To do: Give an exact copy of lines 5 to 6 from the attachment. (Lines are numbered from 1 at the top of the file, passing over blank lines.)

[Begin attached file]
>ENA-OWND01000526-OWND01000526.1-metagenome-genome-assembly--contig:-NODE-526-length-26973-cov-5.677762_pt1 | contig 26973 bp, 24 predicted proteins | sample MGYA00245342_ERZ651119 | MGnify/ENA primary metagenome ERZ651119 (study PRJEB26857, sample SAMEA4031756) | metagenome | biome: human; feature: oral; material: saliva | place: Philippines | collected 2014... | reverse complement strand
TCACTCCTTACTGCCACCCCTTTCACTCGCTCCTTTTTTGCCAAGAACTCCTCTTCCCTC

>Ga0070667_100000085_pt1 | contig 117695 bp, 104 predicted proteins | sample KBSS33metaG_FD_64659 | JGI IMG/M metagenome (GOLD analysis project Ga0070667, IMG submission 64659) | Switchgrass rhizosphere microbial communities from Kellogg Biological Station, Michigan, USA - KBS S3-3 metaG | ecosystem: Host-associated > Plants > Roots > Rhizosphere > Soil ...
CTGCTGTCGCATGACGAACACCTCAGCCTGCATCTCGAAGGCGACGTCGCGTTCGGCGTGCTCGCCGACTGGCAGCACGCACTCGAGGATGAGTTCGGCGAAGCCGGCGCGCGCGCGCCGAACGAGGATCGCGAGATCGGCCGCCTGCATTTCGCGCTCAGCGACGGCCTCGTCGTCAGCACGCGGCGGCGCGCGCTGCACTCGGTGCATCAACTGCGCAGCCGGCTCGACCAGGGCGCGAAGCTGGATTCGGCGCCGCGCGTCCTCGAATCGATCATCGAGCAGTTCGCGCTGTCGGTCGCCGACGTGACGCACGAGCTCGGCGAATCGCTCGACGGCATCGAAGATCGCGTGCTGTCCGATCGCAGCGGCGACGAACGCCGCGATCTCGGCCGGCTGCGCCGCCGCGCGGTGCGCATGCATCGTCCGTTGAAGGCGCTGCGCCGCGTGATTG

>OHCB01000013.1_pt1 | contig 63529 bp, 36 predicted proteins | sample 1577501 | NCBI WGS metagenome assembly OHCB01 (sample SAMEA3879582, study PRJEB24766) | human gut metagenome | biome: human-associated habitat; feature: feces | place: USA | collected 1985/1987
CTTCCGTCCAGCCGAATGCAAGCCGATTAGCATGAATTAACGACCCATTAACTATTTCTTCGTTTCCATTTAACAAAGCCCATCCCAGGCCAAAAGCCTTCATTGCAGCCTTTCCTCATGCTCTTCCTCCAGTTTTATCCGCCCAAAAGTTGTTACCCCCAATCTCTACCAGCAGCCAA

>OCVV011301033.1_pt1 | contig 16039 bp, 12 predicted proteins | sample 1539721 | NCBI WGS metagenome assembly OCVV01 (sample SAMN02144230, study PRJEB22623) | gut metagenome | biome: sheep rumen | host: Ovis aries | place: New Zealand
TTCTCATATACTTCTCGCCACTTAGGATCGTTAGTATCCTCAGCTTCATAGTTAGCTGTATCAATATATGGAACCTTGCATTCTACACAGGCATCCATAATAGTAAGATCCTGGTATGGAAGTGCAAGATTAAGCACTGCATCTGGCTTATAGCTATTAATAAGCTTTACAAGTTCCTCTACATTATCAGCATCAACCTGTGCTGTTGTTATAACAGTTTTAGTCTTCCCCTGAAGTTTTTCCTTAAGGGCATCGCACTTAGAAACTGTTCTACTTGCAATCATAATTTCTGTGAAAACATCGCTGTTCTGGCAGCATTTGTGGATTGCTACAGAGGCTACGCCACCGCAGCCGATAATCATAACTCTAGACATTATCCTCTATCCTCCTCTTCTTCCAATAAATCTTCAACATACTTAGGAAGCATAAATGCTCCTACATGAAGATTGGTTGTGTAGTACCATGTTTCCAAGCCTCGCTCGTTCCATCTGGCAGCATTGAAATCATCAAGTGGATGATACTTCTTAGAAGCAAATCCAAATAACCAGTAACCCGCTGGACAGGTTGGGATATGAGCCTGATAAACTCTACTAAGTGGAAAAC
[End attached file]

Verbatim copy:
>OHCB01000013.1_pt1 | contig 63529 bp, 36 predicted proteins | sample 1577501 | NCBI WGS metagenome assembly OHCB01 (sample SAMEA3879582, study PRJEB24766) | human gut metagenome | biome: human-associated habitat; feature: feces | place: USA | collected 1985/1987
CTTCCGTCCAGCCGAATGCAAGCCGATTAGCATGAATTAACGACCCATTAACTATTTCTTCGTTTCCATTTAACAAAGCCCATCCCAGGCCAAAAGCCTTCATTGCAGCCTTTCCTCATGCTCTTCCTCCAGTTTTATCCGCCCAAAAGTTGTTACCCCCAATCTCTACCAGCAGCCAA